Halfway down the street I live on, there is a roundabout at the intersection of a busy cross street. At least three times a week, I come close to colliding with other vehicles at the roundabout because drivers are either inattentive, completely distracted, or simply unskilled. And there is an accident at this roundabout at least once a week.
It has been interesting to see the road safety response to this.
Improve the intersection? No. Improve driver training? No.
Place mobile speed cameras near the intersection? YES!
An interesting response given that it appears all the accidents at the intersection occur at below the speed limit. Yet, unfortunately, itís also a predictable response.
And while the government insists that more speed cameras will fix the road toll, this mini social experiment has provided insights to the contrary.
I still have the same number of near-misses each week, and it seems that the accident rate at the roundabout has actually increased as people look at the speed cameras and run up the back of stationary cars.
Oh, the stupidity...
Mike Muskens, via email, NSW
Iíve been mulling the curious decision to install the V6 in the new Holden Commodore VXR.
The alternative 2.0-litre turbo petrol, at 350Nm, is not too bad. It sits comfortably under the V6 but with a twist ... With the four-cylinder the Commodore is lighter, and the turbo makes its torque low in the revs, the part of the power band we use every drive. Itíd feel just as quick and would definitely be more frugal.
And 11.7L/100km from the V6 does not sound very 2018, does it? I can understand the irresistible urge felt by Holden marketing to milk the dead cow and rebadge the Insignia as a Commodore, but surely the extra investment installing the V6 was a folly? Especially as they knew they couldnít fit the twin-turbo version in (to create an SS).
It also resulted in a reluctance to upgrade the 2.0-litre turbopetrol power output (the 2013 Astra had 400Nm) to save the V6 VXR from being embarrassed.
Keep up the great work!
Brian Wood, via email
You didnít get a sneak peek at our VXR comparo did you, Brian? We arrived at much the same conclusion Ė Ed
Being a keen sub-$100K car driver/buyer, Iíve often been swayed by a Wheels review. John Careyís argument last month that Australian petrol prices should rise, however, shows heís lost touch with the rest of us reading the magazine, (Opinion: The idiocy of inefficiency, Wheels February).
Just as Barnaby Joyce campaigned to defend the sanctity of marriage from gay weddings, while at the same time making a love-child with his side-chick, John Carey seems to want us all to pay more for petrol, while he enjoys flying around the world driving supercars at someone elseís expense.
Arguing we should follow the lead of countries like Norway and subsidise EV uptake is laughable, too. For starters, Norwayís electricity generation comes mainly from hydro so, environmentally, EVs make sense. But secondly (and hereís the irony), Norway can afford heavy EV subsidies because it makes trillions of dollars selling North Sea crude oil.
Before you go encouraging the government to jack up petrol prices again, just take a second to spare a thought for us plebs who donít get handed the keys to exotic high-performance cars regularly, and who might opt for a Golf R or a Stinger over a Leaf or Prius for a bit of motoring joy.
Nick Tyrrell, via email
Iíd rather have NZís pricing structure, (Opinion: The idiocy of inefficiency, Wheels February).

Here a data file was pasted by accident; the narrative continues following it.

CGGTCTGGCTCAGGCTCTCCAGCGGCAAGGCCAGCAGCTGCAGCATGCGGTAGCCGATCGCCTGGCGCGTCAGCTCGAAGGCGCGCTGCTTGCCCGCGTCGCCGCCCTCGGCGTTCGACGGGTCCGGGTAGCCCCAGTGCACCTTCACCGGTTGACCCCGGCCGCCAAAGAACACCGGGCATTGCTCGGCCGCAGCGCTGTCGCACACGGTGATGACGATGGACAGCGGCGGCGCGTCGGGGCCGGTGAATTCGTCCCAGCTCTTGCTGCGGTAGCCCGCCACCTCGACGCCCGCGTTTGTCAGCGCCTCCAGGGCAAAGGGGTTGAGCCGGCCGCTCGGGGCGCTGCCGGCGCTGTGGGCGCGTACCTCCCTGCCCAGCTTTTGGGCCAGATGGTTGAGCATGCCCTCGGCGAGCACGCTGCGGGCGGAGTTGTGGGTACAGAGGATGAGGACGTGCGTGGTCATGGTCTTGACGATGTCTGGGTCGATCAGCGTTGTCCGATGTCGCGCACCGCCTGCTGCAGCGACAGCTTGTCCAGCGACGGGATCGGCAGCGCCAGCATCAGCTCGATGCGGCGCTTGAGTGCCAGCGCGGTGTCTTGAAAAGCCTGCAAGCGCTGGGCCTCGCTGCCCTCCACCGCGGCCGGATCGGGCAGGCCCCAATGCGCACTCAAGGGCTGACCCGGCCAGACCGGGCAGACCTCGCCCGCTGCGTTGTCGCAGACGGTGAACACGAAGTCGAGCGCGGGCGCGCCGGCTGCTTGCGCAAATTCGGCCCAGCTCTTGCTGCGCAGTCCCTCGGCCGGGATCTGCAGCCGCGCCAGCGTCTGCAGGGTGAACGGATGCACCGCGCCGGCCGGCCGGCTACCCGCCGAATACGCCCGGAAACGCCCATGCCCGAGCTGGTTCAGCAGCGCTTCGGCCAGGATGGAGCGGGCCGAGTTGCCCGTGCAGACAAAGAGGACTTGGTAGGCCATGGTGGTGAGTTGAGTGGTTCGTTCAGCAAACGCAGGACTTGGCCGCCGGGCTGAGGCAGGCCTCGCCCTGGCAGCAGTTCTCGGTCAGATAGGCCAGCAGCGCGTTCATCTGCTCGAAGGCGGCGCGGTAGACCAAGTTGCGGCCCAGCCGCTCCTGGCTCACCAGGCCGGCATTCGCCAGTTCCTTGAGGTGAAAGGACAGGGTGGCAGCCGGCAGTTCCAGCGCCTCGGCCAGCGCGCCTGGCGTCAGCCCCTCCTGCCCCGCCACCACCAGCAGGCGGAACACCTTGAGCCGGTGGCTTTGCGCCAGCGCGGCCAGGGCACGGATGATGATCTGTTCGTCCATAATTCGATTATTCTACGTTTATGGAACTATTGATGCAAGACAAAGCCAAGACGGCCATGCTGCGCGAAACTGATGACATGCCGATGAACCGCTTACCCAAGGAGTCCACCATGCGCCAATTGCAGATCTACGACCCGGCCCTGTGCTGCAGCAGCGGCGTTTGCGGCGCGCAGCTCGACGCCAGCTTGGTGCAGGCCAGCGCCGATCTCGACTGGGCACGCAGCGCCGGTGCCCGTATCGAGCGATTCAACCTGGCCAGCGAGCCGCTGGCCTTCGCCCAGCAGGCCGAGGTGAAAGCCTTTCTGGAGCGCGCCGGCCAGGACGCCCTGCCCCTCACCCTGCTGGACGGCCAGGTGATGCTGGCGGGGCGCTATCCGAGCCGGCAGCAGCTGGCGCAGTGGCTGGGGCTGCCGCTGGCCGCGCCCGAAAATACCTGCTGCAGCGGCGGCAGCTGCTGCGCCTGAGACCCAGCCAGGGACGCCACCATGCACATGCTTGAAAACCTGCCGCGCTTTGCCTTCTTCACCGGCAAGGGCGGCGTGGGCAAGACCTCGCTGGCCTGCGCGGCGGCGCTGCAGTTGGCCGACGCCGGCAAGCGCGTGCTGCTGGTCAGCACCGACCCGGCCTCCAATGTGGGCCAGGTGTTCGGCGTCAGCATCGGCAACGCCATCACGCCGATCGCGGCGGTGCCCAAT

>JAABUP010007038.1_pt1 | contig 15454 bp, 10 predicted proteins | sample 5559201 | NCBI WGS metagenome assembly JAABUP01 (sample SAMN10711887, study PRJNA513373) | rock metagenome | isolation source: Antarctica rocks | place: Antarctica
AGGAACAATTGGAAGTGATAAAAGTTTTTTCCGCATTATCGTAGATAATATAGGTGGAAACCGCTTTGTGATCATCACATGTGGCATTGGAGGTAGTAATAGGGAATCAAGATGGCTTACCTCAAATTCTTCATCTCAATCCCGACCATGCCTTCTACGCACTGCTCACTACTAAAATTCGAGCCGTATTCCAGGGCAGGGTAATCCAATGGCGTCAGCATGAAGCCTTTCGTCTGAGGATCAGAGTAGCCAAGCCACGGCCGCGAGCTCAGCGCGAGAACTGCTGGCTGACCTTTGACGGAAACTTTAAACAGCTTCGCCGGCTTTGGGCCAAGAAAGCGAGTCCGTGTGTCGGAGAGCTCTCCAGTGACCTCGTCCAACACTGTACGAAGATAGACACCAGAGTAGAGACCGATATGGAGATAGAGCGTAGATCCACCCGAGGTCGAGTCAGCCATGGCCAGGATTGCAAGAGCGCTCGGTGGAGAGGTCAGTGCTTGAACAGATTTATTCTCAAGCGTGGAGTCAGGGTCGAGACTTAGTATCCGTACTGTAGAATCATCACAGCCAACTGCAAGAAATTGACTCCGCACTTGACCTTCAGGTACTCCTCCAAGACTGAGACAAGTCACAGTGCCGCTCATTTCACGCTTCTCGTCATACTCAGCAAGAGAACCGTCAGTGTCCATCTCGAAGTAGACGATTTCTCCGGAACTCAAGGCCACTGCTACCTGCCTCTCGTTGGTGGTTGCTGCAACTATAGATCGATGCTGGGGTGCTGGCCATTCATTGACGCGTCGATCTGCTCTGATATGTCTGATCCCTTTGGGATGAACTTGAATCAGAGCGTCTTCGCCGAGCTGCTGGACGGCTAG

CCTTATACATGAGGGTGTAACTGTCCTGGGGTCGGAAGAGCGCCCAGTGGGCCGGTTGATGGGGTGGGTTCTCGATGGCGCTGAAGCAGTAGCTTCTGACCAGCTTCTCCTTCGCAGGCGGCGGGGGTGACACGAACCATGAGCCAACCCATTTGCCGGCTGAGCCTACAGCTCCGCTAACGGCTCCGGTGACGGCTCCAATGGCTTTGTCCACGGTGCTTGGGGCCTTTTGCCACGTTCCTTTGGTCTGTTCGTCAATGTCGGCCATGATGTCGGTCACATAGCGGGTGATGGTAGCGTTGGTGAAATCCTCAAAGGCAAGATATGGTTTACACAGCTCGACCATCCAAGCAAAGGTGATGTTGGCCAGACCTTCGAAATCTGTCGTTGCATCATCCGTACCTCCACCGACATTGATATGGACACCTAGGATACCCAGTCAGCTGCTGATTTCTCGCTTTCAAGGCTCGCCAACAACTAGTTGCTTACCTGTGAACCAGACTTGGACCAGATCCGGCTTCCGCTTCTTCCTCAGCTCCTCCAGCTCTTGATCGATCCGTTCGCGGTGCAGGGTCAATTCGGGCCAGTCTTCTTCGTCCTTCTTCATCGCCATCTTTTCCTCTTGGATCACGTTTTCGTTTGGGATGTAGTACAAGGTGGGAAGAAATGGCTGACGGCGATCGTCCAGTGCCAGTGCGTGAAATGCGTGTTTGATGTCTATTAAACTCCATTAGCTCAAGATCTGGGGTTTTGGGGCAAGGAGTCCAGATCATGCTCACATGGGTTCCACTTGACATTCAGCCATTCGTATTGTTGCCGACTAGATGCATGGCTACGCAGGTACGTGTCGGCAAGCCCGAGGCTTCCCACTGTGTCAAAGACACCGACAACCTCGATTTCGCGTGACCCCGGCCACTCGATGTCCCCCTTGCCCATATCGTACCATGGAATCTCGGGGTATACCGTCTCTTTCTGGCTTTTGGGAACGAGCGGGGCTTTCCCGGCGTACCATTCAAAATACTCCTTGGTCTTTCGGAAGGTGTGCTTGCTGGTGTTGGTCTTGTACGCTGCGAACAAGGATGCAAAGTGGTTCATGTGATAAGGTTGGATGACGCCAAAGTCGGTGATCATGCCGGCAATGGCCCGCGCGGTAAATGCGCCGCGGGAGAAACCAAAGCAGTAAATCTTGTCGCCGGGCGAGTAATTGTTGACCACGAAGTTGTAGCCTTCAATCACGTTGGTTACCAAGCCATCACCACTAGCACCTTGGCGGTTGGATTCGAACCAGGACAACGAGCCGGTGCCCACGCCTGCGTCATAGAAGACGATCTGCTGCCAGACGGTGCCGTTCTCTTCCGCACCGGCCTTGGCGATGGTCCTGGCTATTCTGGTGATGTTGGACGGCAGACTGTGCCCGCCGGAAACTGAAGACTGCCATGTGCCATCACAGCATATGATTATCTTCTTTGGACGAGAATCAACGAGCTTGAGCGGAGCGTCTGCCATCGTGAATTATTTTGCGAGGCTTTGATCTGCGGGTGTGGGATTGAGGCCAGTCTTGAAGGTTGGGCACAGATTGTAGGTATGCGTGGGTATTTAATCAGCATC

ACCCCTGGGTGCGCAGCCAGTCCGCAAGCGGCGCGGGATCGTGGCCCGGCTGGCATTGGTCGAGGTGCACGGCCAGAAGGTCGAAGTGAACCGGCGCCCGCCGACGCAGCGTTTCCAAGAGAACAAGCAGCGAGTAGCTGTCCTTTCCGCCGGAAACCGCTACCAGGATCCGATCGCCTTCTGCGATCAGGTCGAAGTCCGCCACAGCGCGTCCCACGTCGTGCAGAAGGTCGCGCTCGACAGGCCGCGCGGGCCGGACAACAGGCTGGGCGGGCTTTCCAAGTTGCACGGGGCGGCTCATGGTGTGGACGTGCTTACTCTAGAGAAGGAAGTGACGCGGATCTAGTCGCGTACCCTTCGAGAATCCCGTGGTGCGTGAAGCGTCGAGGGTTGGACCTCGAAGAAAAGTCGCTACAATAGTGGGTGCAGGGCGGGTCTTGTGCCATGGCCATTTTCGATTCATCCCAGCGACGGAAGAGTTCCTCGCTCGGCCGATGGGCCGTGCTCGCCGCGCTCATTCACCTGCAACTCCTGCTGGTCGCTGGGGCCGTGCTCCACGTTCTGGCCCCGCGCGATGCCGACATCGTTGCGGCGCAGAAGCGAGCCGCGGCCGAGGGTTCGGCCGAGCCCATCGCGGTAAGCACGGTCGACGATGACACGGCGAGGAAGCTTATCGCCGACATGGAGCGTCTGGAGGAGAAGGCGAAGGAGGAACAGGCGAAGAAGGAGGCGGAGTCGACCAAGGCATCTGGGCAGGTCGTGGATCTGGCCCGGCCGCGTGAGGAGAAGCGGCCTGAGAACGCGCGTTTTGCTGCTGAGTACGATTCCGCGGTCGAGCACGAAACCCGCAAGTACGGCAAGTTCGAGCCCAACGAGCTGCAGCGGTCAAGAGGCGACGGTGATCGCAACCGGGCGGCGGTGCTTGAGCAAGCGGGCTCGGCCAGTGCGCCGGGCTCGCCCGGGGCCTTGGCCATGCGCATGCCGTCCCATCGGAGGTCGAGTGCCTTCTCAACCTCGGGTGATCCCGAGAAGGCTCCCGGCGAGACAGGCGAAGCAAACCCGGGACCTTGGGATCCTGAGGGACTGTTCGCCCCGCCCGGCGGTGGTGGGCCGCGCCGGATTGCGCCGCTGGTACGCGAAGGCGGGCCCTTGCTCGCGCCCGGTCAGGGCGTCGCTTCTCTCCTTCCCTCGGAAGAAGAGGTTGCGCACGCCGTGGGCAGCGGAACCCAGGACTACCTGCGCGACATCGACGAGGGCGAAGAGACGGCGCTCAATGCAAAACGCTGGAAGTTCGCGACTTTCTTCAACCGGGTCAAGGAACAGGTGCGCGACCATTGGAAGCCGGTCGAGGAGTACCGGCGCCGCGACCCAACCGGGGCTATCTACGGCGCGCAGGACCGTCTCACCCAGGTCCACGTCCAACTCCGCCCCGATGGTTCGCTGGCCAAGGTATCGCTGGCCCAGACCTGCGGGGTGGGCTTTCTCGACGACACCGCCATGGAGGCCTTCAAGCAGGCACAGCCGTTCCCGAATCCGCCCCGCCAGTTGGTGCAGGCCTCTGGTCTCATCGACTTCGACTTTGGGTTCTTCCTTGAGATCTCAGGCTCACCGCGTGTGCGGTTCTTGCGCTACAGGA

All the road taxes are included in your fuel so while they pay $2.00-2.20 a litre in petrol, they only pay roughly $150 a year in rego.
So those with multiple cars arenít paying multiple times for the same thing. Fuel guzzlers contribute more through buying more fuel, thus paying more tax.
Efficient vehicles obviously pay less.
James Stacey, via Facebook
Having recently been involved in a head-on collision at an estimated closing speed of 140160km/h, where fortunately all survived, I ask the question: What research, if any, has been done on the injuries to rear-seat passengers?
In this particular accident the worst injuries to the front seat occupants were a fractured wrist, dislocated foot and fractured sternum (the airbags had been replaced the previous fortnight due to the Takata recall), and the carís design certainly performed its intended function. Those in the rear seats, however, received multiple fractures and severe trauma injuries with stays in Intensive Care of 10 days (myself) and 42 days with surgery and long rehabilitation to follow.
Without modern vehicle design, with all the safety aids built in, we would not have survived.
But, maybe itís time manufacturers and relevant bodies took a look at how to better protect those in the rear seat as well as those in the front!
Geoff Langley, via email
Sixty-seven grand for a $36K Colorado with plastics, cheap wheels and a red-stitched dash?
HSV R&D mustíve been on holidays or suffered serious budget cuts when they came up with this disaster. Add it to the flop pile along with Avalanche, SV6000 and Astra VXR.
Theyíve obviously done very little market research to understand their customer. HSV buyers want power and lots of it. Thatís why you bought a GTS over an SS, not for some badge no one cares about and some plastic trinkets slapped on the outside. Anyone with $60K to spend on a 4x4 ute will buy a top-of-the-range Hilux or Amarok, and anyone with $60K who wants power will buy a V8 Mustang. Holden and HSV have lost the plot.
Aidan Kovac, via Facebook
HSV is not alone in being shy of giving a trade ute some serious stonk. Fordís Ranger Raptor majors on off-road ability rather than grunt, but we agree that thereís a bit of hitíníhope on pricing Ė Ed.
For his danger dodging ability and insightful argument that speed cameras arenít the answer (weíve been banging that drum for years), Mike Muskens will enjoy the next 12 issues of Wheels on us.